On January 26th, 2011, the Fiji Meteorological Service identified a weak tropical disturbance in the south Pacific, about 200 miles to the south of the small island nation of Tuvalu.
At first, the weak system tracked very slowly to the west. Gradual intensification began to occur, and it was upgraded from an area of interest to a tropical depression by the next day.
Moving over warm waters with low wind shear allowed the developing storm to strengthen, and on January 30th, it was upgraded to a Cyclone as 10-minute sustained winds exceeded 40 mph. At that point, it was positioned about 230 miles north of the island of Vanuatu. The meteorological office in Fiji assigned it the name Yasi.
From there, Yasi began to intensify rapidly even further, and the next day it was upgraded further to a Category 2 Cyclone with winds greater than 55 mph. During that day, it impacted Torba, a northern province of Vanuatu with 60 mph winds, causing no major damage.
By 4 o’clock that same day, sustained winds had surpassed 74 mph, and it was thus designated as a Category 3 Severe Cyclone. This strength was maintained over the next 24 hours as Yasi began to pick up speed and make a turn to the west-southwest to aim towards Queensland, Australia.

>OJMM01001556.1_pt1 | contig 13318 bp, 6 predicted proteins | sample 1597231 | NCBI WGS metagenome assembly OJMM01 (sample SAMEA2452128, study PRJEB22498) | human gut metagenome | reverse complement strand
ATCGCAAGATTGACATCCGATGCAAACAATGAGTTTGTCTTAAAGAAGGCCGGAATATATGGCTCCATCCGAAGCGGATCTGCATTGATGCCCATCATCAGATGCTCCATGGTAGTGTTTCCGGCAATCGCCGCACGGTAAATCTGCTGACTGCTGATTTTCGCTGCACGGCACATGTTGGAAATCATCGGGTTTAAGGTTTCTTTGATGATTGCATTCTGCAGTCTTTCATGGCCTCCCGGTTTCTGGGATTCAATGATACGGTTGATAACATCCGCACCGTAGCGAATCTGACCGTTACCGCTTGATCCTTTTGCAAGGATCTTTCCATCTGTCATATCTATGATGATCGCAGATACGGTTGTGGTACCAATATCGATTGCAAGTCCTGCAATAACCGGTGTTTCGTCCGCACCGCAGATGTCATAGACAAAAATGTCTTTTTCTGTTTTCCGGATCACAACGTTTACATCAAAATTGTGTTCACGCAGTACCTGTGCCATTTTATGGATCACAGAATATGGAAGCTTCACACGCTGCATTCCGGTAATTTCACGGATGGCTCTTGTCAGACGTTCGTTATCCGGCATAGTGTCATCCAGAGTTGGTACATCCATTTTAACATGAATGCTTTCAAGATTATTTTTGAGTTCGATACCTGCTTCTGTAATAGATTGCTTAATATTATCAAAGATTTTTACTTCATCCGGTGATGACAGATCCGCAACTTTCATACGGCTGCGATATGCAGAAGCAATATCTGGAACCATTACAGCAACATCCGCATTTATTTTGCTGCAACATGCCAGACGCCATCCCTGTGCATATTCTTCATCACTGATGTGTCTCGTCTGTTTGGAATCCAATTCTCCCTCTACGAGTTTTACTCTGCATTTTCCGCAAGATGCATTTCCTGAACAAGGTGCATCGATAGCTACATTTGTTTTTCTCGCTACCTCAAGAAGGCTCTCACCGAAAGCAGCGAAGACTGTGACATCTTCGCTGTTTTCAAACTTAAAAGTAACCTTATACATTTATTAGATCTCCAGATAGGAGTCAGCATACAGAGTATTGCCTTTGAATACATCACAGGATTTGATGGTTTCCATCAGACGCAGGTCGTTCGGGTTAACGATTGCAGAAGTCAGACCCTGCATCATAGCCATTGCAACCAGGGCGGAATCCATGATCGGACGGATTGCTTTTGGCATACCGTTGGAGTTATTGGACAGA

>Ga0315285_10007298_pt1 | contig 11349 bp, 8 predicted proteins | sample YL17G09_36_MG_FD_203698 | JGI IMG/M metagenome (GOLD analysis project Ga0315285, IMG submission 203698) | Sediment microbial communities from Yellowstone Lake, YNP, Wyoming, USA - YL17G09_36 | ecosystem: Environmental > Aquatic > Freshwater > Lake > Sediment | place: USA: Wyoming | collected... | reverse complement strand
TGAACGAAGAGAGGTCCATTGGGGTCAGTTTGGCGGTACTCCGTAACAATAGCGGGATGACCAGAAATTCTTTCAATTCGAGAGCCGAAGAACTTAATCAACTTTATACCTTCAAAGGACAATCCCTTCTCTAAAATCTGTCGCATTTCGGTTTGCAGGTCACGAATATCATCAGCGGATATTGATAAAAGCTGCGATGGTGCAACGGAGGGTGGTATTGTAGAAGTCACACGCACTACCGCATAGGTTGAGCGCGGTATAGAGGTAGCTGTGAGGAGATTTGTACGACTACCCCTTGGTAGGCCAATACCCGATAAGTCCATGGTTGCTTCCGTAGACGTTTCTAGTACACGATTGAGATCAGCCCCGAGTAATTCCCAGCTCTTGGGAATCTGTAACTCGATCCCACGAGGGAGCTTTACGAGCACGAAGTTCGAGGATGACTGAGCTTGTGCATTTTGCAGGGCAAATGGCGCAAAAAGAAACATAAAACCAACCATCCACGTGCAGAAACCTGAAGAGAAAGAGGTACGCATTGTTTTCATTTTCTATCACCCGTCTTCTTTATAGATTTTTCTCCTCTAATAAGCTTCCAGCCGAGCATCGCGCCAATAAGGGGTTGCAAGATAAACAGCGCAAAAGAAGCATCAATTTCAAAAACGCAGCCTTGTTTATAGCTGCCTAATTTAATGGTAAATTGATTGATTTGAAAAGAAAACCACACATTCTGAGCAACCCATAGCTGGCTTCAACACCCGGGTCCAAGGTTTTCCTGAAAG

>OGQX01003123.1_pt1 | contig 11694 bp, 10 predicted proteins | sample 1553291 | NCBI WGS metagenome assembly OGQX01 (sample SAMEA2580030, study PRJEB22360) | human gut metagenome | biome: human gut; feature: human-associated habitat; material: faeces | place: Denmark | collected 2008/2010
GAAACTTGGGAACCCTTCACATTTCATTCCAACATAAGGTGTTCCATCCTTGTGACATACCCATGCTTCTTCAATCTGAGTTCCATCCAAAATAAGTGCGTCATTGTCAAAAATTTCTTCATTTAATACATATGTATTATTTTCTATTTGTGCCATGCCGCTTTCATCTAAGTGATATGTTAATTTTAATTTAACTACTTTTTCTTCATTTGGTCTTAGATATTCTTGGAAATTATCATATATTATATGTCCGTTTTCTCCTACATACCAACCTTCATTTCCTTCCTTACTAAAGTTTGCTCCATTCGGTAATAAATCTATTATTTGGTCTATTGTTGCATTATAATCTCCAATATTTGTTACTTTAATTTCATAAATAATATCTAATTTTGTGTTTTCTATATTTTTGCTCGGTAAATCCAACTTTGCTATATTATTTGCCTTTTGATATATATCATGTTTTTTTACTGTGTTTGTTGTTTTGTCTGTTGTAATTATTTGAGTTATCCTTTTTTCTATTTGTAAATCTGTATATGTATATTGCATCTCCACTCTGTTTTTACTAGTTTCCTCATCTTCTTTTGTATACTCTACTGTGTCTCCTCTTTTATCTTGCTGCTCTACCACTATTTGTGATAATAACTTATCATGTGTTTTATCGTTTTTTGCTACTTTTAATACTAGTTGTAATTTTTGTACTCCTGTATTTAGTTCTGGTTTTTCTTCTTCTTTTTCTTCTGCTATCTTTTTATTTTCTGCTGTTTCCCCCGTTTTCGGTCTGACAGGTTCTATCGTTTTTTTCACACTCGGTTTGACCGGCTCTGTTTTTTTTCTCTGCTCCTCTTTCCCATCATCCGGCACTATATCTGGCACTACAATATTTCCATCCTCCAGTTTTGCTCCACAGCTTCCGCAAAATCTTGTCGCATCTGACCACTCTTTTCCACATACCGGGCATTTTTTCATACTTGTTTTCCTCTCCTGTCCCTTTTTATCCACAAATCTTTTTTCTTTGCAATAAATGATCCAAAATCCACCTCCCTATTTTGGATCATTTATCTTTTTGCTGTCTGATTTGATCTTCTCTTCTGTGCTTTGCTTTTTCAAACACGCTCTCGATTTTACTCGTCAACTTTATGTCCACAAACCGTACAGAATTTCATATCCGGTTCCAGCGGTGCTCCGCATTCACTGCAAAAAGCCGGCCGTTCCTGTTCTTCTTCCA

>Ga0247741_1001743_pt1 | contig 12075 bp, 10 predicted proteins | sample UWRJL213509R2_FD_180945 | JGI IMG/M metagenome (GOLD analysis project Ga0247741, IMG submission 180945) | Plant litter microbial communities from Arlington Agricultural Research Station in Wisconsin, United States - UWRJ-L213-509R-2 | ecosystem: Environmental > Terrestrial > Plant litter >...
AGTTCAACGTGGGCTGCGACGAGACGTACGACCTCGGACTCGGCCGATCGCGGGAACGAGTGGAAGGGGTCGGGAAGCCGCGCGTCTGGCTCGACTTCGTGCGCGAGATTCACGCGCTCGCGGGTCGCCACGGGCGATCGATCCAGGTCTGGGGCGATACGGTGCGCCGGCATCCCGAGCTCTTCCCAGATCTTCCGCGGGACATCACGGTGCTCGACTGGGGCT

Sustained winds exceeded 100 mph the evening of February 1st, and Yasi was upgraded to a Category 4 storm. However, it was not done intensifying yet, and by early on the morning of the 2nd, it topped the southern Pacific cyclone scale at Category 5 with 10-minute sustained winds of 125 mph.
On the American hurricane scale, which uses 1-minute sustained winds, Yasi would have been a strong Category 4 storm with 155 mph winds.
Later that day, Yasi swept over Willis Island, located about 280 miles to the east of Cairns, Queensland. Communication with the island was totally lost as barometric pressure dropped to 938 mb. The island’s anemometer was broken after recording a wind gust of 115 mph.
The cyclone finally reached Queensland around midnight on February 3rd, making landfall near a seaside town called Mission Beach. Pressure there dropped to 929 mb, and wind gusts were estimated to be as high as 180 mph.
This wind, combined with a storm surge as high as 23 feet resulted in significant damage to much of northern Queensland. Initial estimates put the cost of the damage at 3.5 billion Australian Dollars. However, despite all of this destruction, only one death was recorded: an asphyxiation due to carbon monoxide from a portable generator.
Though Yasi weakened significantly as it moved towards central Australia, it still brought significant rain to many locales. Rainfall amounts ranged from three to five inches in central Australia near the city of Alice Springs. This resulted in widespread flooding.
However, fortunately for residents of that region, this rainfall was very short-lived, and Yasi fully dissipated on February 6th after leaving a trail of destruction across Australia.